There are three things that can happen in your business that you want to make sure your key people stick around for. They are:
- You become seriously disabled.
- You die.
- You sell your business.
All three require your management team to stay with your company if you have any hope of holding its value. The first two issues are disaster-planning scenarios. The third is one that helps you maintain value in your company should you decide to sell it.
What is phantom stock?
Phantom stock is also known a synthetic equity. It acts in many respects like real stock, but it’s not. There is an economic value for your employees but there aren’t voting rights that come along with it.
A phantom stock program allows you to set any rule you want for who can get it, how it’s granted, and what sort of strings are attached. Many times owners will put phantom stock programs in place that create a sharing of values with senior management when the value of the company increases. This is called a stock appreciation rights program. It’s also my favorite form of phantom stock.
Why use phantom stock?
If you believe that at some point in your life you’re going to sell your company you need to have a system in place to share the reward with your key people. When you sell your company the buyer will be less interested in you than your key people. The buyer likely thinks that they can replace what you bring to the party (even though they won’t tell you this). The buyer also knows that without your key people it’s going to be very hard for them to integrate your company into their operations.
If you happen to die or become seriously disabled, your family and in some cases you won’t get much if any value out of the business if your key managers all decide to jump ship. Having a stay bonus in place will help your employees know there is a financial reward if they stick around and help the business get through a potential rough spot.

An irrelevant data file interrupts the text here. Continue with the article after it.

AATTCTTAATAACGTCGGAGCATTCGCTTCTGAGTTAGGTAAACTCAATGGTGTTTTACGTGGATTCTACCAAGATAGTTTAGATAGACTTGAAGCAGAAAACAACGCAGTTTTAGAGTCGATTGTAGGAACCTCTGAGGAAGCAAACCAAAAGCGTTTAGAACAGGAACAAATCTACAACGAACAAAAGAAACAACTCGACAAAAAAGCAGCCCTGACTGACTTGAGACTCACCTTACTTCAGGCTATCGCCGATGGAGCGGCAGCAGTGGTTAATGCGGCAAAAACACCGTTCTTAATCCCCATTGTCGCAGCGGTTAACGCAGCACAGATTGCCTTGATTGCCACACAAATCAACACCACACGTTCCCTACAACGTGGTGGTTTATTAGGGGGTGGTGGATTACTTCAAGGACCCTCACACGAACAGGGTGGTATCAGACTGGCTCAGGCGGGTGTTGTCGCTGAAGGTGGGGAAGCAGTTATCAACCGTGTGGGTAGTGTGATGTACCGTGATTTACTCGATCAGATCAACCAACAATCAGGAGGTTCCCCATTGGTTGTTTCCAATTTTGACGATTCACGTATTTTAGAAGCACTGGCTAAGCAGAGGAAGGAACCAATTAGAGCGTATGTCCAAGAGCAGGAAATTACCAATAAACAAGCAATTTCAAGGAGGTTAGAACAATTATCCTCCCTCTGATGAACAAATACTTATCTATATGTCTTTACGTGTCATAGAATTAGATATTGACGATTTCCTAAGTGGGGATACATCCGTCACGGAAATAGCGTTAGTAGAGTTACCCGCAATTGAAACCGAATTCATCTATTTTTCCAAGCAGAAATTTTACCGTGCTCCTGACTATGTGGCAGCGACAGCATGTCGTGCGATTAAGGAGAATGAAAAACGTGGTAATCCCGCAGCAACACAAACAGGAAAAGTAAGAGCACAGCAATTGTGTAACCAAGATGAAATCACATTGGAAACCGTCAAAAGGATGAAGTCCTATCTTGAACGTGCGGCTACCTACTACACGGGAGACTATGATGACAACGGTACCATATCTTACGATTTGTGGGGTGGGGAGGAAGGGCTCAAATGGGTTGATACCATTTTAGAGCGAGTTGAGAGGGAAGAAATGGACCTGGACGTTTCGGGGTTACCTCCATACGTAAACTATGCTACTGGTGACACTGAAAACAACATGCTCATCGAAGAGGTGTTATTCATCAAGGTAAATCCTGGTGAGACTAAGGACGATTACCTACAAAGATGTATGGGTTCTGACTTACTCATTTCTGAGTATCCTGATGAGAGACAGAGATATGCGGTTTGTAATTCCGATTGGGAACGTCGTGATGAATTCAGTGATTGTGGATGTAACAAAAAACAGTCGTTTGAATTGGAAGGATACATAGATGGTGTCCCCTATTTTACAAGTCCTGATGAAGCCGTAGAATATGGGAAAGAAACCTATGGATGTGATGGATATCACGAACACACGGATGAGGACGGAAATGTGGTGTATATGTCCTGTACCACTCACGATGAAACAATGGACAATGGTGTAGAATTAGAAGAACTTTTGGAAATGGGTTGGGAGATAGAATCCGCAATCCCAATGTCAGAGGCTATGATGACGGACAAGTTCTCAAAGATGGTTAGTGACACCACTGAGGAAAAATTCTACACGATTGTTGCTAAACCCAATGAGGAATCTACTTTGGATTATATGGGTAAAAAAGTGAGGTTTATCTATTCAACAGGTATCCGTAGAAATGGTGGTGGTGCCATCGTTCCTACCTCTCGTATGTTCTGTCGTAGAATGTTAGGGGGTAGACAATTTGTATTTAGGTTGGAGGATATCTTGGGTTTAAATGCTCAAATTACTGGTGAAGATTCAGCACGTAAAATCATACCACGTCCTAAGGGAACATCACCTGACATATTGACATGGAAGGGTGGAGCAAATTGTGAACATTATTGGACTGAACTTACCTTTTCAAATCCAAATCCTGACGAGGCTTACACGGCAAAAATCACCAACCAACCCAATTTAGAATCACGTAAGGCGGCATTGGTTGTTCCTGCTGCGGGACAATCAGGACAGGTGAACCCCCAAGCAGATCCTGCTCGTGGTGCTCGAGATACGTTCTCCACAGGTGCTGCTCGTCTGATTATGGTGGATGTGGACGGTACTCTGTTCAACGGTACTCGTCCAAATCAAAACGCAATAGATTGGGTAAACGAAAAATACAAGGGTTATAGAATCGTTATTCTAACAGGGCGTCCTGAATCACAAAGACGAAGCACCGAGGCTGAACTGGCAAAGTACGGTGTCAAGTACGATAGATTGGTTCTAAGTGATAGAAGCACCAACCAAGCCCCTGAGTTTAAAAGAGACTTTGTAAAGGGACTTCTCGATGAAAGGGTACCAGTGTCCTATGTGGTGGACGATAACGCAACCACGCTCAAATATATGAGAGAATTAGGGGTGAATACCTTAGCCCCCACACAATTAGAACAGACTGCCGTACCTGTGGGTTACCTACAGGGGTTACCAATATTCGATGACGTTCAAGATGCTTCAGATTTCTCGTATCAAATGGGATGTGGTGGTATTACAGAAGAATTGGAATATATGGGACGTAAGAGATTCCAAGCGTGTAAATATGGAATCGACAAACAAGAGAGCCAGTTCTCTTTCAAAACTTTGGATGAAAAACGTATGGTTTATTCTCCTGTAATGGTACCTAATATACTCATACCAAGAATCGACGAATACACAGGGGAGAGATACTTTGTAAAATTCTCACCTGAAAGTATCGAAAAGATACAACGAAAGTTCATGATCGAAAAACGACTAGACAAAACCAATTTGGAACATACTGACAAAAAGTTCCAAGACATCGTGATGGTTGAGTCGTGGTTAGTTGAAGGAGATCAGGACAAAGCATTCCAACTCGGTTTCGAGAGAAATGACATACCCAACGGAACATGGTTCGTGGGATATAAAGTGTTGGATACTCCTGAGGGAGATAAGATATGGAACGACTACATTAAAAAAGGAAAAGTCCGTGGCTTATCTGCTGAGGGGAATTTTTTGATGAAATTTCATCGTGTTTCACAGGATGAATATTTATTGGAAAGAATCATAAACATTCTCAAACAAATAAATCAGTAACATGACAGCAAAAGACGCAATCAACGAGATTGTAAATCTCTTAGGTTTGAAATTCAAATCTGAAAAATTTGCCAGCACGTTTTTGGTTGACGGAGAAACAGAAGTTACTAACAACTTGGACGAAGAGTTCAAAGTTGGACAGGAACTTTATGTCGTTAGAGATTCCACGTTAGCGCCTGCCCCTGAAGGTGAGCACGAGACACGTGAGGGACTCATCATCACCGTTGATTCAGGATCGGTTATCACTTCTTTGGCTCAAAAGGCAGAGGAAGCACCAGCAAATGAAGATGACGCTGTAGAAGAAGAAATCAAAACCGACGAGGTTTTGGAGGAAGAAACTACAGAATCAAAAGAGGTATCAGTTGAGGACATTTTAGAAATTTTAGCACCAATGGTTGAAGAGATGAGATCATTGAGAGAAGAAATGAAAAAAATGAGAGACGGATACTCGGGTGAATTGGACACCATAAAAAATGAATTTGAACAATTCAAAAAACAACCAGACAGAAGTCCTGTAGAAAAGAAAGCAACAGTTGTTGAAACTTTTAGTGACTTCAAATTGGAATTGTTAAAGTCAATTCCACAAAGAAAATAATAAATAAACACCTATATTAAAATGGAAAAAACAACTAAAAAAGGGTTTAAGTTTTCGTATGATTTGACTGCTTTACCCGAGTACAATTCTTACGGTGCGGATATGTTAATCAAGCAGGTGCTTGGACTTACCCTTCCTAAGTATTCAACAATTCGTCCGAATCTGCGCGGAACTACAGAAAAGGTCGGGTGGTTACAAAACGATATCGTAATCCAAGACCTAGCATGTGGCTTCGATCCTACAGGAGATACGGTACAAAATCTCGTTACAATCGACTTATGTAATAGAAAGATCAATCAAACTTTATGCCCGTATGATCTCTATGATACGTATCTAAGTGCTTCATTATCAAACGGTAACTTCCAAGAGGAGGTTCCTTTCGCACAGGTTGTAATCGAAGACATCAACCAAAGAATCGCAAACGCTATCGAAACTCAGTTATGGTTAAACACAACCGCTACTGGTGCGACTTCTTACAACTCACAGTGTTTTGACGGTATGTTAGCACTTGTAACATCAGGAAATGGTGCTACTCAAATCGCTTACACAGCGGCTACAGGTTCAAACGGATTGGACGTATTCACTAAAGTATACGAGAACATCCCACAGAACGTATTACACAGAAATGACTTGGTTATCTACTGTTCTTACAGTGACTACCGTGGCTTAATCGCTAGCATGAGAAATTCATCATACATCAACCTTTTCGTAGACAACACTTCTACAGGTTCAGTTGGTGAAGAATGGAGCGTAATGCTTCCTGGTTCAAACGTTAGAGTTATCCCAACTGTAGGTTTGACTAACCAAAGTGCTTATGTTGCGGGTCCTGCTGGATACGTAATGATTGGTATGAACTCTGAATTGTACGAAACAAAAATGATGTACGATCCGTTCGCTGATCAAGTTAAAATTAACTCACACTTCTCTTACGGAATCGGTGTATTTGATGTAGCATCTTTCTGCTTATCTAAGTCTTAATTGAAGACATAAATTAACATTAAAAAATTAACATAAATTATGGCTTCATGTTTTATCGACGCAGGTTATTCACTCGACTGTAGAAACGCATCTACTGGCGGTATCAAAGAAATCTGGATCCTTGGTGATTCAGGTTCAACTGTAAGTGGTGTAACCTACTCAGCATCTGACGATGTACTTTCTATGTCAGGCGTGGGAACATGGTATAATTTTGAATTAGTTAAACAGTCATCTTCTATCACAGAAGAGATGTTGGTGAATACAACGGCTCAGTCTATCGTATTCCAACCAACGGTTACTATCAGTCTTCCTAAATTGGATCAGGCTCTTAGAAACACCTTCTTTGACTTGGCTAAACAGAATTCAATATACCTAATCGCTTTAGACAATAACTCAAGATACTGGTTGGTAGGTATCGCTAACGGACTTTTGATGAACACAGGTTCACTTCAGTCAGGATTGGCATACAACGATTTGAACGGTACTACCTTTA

Remember the legal ramifications.
It used to be really easy to set up a stay bonus with phantom stock. Today, it’s more difficult and expensive. There is an IRS code section called 409(a) that speaks to rules around deferred compensation plans. Phantom stock fits into that description. You must have your plan vetted and clarified in writing by an attorney who is an expert in 409(a) planning. This is a very complicated part of the IRS code. If you don’t spend time getting it right, it could cause you and your key people real pain in the future.
Make it real.
Most people don’t fund their stay bonus programs. I think this is a mistake. If you intend to give a benefit to your people when you sell your company you should let them know there’s real money behind the program. When you fund a phantom stock program with cash as your company increases in value, your employees know there will be a benefit there, especially if you die or become disabled.
In most cases your stay bonus will agree to pay your employees for a period of time should a triggering event like the three listed above happen. If you also include a stock appreciation rights component, you are creating a retirement plan as well. Having cash in the plan will give your employees assurance that you’ve put real money behind your promises.
You will want your people to stick around!
The key here is if you have employees who are highly productive and are helping you make your company grow you want to have them stick around. Treating them well, showing respect, and listening to their ideas are all important things. It’s also important to have them know that you’re going to reward the economically for a career where they’ve shown loyalty and trust. It just makes sense.
We have a periodic table of business strategies you might be interested in. This table has various strategic activities you can use in your company to increase the enterprise and personal value of your company. To get this report, click on the button below.